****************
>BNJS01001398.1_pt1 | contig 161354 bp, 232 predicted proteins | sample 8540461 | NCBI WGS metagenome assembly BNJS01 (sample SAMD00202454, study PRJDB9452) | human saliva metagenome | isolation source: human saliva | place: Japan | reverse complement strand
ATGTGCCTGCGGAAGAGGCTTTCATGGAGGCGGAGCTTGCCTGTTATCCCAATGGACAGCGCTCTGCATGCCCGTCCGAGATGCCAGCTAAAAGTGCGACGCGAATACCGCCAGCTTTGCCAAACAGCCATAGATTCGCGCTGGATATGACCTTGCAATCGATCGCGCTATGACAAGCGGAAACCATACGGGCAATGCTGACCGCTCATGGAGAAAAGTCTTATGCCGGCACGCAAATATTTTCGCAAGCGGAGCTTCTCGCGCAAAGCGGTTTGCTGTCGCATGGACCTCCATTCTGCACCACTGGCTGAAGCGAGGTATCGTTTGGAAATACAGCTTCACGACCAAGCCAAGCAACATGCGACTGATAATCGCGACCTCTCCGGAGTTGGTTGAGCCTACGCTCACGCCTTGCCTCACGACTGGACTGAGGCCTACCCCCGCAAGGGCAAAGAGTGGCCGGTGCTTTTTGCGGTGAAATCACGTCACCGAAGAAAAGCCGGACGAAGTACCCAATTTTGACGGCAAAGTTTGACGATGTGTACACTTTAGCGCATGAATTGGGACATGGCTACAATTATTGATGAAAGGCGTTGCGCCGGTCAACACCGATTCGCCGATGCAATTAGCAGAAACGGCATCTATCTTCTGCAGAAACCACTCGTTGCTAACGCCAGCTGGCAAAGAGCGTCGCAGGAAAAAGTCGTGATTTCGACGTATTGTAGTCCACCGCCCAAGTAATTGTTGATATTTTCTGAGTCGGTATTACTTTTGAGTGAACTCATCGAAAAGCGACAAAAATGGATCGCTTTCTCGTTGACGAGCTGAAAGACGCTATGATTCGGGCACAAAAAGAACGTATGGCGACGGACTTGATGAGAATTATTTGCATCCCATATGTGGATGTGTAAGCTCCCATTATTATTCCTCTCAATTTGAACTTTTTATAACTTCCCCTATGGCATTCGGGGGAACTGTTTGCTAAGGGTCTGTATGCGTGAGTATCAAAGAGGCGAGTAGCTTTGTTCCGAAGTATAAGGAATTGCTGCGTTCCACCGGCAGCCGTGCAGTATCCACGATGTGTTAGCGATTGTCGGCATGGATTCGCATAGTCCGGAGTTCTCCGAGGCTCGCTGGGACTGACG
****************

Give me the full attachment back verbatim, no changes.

>BNJS01001398.1_pt1 | contig 161354 bp, 232 predicted proteins | sample 8540461 | NCBI WGS metagenome assembly BNJS01 (sample SAMD00202454, study PRJDB9452) | human saliva metagenome | isolation source: human saliva | place: Japan | reverse complement strand
ATGTGCCTGCGGAAGAGGCTTTCATGGAGGCGGAGCTTGCCTGTTATCCCAATGGACAGCGCTCTGCATGCCCGTCCGAGATGCCAGCTAAAAGTGCGACGCGAATACCGCCAGCTTTGCCAAACAGCCATAGATTCGCGCTGGATATGACCTTGCAATCGATCGCGCTATGACAAGCGGAAACCATACGGGCAATGCTGACCGCTCATGGAGAAAAGTCTTATGCCGGCACGCAAATATTTTCGCAAGCGGAGCTTCTCGCGCAAAGCGGTTTGCTGTCGCATGGACCTCCATTCTGCACCACTGGCTGAAGCGAGGTATCGTTTGGAAATACAGCTTCACGACCAAGCCAAGCAACATGCGACTGATAATCGCGACCTCTCCGGAGTTGGTTGAGCCTACGCTCACGCCTTGCCTCACGACTGGACTGAGGCCTACCCCCGCAAGGGCAAAGAGTGGCCGGTGCTTTTTGCGGTGAAATCACGTCACCGAAGAAAAGCCGGACGAAGTACCCAATTTTGACGGCAAAGTTTGACGATGTGTACACTTTAGCGCATGAATTGGGACATGGCTACAATTATTGATGAAAGGCGTTGCGCCGGTCAACACCGATTCGCCGATGCAATTAGCAGAAACGGCATCTATCTTCTGCAGAAACCACTCGTTGCTAACGCCAGCTGGCAAAGAGCGTCGCAGGAAAAAGTCGTGATTTCGACGTATTGTAGTCCACCGCCCAAGTAATTGTTGATATTTTCTGAGTCGGTATTACTTTTGAGTGAACTCATCGAAAAGCGACAAAAATGGATCGCTTTCTCGTTGACGAGCTGAAAGACGCTATGATTCGGGCACAAAAAGAACGTATGGCGACGGACTTGATGAGAATTATTTGCATCCCATATGTGGATGTGTAAGCTCCCATTATTATTCCTCTCAATTTGAACTTTTTATAACTTCCCCTATGGCATTCGGGGGAACTGTTTGCTAAGGGTCTGTATGCGTGAGTATCAAAGAGGCGAGTAGCTTTGTTCCGAAGTATAAGGAATTGCTGCGTTCCACCGGCAGCCGTGCAGTATCCACGATGTGTTAGCGATTGTCGGCATGGATTCGCATAGTCCGGAGTTCTCCGAGGCTCGCTGGGACTGACG